Why is Star Trek: Starfleet Academy happening after the events of Discovery?

Alex Kurtzman reveals why Star Trek: Starfleet Academy is happening post-Discovery.
Paramount+ "Star Trek: Strange New Worlds" FYC Second Season Event
Paramount+ "Star Trek: Strange New Worlds" FYC Second Season Event / Phillip Faraone/GettyImages

Star Trek: Discovery has ended, but we aren't done in the mess era that is the post-Burn era. With the close of Discovery comes the beginning of the Academy Era. The next show to be produced in the Star Trek canon will be Star Trek: Starfleet Academy. It's a show that will be focused on giving younger fans a series to call their own.

Deemed a "young adult" show, the series will star Holly Hunter as the series lead. She'll play the headmaster of the Academy and the one whose job it is to reign the nonesene in. The series is a big project for the brand and may be the biggest and most important Star Trek show ever. It's entire design is to cater to the high school/college bunch in an attempt to garner more youthful fans to the franchise.

So that's why they're keeping the franchise going in the 32nd century. Speaking to the Los Angeles Times, the franchise head Alex Kurtzman explains that the reason the show is staying in the Discovery era is to reflect modern-day troubles.

"...My thinking was, if we set “Starfleet Academy” in the halcyon days of the Federation where everything was fine, it’s not going to speak to what kids are going through right now.

It’ll be a nice fantasy, but it’s not really going to be authentic. What’ll be authentic is to set it in the timeline where this is the first class back after over 100 years, and they are coming into a world that is only beginning to recover from a cataclysm..."

So, Discovery will further continue the grim-dark love affair that Hollywood has with telling modern stories. Let's ignore that when Star Trek was created, and throughout its heyday in the early 2000s, those 40 years were besieged by problematic issues daily. No different than now.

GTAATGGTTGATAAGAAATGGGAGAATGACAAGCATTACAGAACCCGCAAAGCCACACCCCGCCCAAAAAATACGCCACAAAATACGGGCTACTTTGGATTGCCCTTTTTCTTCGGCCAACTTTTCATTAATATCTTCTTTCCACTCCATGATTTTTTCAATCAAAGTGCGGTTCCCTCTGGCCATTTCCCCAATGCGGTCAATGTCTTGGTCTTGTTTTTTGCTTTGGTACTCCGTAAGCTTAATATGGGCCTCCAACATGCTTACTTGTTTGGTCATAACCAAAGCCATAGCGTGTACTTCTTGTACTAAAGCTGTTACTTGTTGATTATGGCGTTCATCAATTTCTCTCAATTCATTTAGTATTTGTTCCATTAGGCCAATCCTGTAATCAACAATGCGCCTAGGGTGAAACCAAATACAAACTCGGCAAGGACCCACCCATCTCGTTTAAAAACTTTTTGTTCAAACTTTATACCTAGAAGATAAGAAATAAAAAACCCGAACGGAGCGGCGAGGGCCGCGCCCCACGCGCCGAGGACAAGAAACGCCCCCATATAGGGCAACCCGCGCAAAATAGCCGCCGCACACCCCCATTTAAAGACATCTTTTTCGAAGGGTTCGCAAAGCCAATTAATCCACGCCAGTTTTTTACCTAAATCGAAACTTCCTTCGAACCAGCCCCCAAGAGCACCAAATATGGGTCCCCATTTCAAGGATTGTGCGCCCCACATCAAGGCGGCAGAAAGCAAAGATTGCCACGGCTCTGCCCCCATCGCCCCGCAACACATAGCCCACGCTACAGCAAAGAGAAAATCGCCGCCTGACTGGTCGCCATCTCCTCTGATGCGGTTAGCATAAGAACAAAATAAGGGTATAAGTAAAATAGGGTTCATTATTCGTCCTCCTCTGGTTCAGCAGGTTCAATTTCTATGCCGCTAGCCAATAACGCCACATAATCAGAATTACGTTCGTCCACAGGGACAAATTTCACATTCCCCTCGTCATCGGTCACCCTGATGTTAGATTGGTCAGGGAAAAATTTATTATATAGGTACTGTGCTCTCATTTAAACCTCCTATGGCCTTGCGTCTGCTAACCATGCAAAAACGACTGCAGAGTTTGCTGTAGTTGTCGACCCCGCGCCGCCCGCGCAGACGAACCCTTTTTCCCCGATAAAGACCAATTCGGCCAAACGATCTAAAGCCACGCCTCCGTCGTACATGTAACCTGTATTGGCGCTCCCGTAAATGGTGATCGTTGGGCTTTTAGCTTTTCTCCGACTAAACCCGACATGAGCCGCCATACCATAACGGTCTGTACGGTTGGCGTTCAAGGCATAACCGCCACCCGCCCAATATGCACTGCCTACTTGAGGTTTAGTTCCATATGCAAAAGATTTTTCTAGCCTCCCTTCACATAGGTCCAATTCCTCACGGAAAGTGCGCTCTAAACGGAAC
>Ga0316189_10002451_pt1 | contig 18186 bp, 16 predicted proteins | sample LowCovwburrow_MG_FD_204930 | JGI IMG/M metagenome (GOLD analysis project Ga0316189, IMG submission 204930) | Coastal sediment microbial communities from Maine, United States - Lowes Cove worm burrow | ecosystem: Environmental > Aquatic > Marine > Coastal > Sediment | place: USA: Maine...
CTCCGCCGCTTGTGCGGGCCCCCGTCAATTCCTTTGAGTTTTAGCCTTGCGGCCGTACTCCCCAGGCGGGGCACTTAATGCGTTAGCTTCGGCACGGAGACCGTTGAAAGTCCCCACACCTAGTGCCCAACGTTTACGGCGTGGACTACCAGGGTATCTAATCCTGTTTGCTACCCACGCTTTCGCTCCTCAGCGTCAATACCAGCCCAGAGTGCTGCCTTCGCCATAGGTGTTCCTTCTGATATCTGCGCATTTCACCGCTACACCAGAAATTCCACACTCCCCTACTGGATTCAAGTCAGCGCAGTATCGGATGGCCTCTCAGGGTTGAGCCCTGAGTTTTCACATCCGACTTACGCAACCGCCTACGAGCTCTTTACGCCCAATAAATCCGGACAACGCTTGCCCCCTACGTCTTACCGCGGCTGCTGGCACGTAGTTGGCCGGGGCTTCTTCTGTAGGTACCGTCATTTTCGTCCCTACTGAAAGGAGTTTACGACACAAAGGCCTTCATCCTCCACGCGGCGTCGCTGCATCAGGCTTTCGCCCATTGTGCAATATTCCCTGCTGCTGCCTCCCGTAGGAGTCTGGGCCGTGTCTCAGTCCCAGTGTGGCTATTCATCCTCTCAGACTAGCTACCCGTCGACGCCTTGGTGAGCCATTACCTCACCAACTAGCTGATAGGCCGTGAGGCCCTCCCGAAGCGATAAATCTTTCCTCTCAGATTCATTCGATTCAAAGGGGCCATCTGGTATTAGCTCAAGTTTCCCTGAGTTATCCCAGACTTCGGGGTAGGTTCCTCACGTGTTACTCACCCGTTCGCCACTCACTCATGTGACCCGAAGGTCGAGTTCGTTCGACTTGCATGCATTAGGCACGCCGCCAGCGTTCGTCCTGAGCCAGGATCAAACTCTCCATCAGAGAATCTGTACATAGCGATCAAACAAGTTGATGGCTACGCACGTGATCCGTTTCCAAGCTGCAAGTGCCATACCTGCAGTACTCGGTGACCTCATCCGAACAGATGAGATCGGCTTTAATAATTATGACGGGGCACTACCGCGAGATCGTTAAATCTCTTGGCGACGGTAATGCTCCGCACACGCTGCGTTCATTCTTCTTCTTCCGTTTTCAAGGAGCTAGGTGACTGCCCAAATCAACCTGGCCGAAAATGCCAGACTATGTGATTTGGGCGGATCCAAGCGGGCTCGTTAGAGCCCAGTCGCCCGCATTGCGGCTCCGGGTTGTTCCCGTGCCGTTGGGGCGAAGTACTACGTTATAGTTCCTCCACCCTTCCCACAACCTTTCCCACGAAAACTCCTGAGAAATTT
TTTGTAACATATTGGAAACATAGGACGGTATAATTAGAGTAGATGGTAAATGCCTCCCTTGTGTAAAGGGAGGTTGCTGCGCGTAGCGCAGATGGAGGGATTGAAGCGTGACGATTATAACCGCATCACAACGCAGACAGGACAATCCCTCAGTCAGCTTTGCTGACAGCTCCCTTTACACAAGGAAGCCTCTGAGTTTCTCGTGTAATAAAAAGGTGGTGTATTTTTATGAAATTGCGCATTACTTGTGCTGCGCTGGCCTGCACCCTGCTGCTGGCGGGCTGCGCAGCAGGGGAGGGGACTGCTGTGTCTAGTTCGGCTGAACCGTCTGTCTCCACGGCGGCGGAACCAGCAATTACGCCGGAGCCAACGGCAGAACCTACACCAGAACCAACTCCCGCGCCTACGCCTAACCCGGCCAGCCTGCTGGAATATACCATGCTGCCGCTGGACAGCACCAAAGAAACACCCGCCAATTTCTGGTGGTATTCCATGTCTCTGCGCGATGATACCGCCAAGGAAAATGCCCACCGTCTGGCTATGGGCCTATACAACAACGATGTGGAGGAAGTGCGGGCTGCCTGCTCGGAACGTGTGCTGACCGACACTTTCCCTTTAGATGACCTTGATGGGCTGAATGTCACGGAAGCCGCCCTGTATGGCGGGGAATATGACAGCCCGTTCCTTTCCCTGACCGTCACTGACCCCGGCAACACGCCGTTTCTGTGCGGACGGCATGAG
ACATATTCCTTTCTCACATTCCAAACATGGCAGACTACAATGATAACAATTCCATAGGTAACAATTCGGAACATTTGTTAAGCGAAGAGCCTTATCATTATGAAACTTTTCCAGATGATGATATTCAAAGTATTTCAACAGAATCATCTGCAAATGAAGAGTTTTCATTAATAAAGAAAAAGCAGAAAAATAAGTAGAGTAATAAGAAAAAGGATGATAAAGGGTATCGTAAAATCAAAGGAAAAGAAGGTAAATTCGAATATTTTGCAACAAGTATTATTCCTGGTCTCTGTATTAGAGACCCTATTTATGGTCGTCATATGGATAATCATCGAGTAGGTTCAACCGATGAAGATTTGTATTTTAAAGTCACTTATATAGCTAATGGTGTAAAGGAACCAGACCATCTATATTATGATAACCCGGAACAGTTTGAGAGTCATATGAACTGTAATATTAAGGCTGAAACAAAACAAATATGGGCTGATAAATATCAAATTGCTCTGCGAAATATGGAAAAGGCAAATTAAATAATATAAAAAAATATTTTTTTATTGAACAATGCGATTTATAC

Yet, Gene Roddenberry still desired to showcase a future to believe in. Instead, Kurtzman is giving us a future to dread. The idea that we have to make the future feel like the present to make the material relatable is proof of why Kurtzman is not the man to lead the franchise anymore. This show could end up being no better than some of the Greg Berlanti messes that plagued the CW for years.

All because Kurtzman needed his future, set 1,000 yards ahead of today, to be as dark and disturbing as today is. Kids are already struggling with mental health issues at an unheard-of rate. They want less grimdark nonsense and more optimism. They need it. They need escapism that helps remind them that anything is possible. Not a constant reminder, no matter where they turn, that the future is bleak and hopeless.

Which is why this series will likely be doomed from the start. If the youth of today is who you're targeting, and this same group has no way to escaping the constant dirge of negativity, why give them a show that constantly reminds them of that fact?